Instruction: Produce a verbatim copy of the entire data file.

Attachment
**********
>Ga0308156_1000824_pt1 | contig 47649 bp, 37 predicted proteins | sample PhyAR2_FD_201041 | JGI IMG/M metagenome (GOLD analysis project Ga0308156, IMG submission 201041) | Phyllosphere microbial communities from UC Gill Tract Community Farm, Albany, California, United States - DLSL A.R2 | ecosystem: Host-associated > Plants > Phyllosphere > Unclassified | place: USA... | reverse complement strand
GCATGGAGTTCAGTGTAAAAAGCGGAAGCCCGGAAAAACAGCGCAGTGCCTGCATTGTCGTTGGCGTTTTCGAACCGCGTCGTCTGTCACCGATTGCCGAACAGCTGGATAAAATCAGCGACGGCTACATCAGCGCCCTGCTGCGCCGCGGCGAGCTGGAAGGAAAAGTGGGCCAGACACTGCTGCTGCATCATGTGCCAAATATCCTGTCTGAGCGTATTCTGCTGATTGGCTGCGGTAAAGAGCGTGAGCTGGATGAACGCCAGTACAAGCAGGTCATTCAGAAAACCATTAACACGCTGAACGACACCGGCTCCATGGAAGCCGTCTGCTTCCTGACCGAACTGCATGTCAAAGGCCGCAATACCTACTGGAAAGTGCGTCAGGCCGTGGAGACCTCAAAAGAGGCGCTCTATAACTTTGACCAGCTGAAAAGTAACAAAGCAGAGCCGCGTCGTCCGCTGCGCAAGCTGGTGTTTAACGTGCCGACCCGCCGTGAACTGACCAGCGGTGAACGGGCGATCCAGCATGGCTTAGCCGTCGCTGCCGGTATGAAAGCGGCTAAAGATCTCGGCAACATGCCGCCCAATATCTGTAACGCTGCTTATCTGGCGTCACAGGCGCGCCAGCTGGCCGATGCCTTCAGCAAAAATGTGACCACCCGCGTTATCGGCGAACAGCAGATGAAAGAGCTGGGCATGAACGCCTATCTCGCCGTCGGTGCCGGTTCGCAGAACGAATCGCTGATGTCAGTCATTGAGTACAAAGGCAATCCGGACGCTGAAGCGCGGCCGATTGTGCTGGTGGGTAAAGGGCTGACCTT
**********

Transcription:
>Ga0308156_1000824_pt1 | contig 47649 bp, 37 predicted proteins | sample PhyAR2_FD_201041 | JGI IMG/M metagenome (GOLD analysis project Ga0308156, IMG submission 201041) | Phyllosphere microbial communities from UC Gill Tract Community Farm, Albany, California, United States - DLSL A.R2 | ecosystem: Host-associated > Plants > Phyllosphere > Unclassified | place: USA... | reverse complement strand
GCATGGAGTTCAGTGTAAAAAGCGGAAGCCCGGAAAAACAGCGCAGTGCCTGCATTGTCGTTGGCGTTTTCGAACCGCGTCGTCTGTCACCGATTGCCGAACAGCTGGATAAAATCAGCGACGGCTACATCAGCGCCCTGCTGCGCCGCGGCGAGCTGGAAGGAAAAGTGGGCCAGACACTGCTGCTGCATCATGTGCCAAATATCCTGTCTGAGCGTATTCTGCTGATTGGCTGCGGTAAAGAGCGTGAGCTGGATGAACGCCAGTACAAGCAGGTCATTCAGAAAACCATTAACACGCTGAACGACACCGGCTCCATGGAAGCCGTCTGCTTCCTGACCGAACTGCATGTCAAAGGCCGCAATACCTACTGGAAAGTGCGTCAGGCCGTGGAGACCTCAAAAGAGGCGCTCTATAACTTTGACCAGCTGAAAAGTAACAAAGCAGAGCCGCGTCGTCCGCTGCGCAAGCTGGTGTTTAACGTGCCGACCCGCCGTGAACTGACCAGCGGTGAACGGGCGATCCAGCATGGCTTAGCCGTCGCTGCCGGTATGAAAGCGGCTAAAGATCTCGGCAACATGCCGCCCAATATCTGTAACGCTGCTTATCTGGCGTCACAGGCGCGCCAGCTGGCCGATGCCTTCAGCAAAAATGTGACCACCCGCGTTATCGGCGAACAGCAGATGAAAGAGCTGGGCATGAACGCCTATCTCGCCGTCGGTGCCGGTTCGCAGAACGAATCGCTGATGTCAGTCATTGAGTACAAAGGCAATCCGGACGCTGAAGCGCGGCCGATTGTGCTGGTGGGTAAAGGGCTGACCTT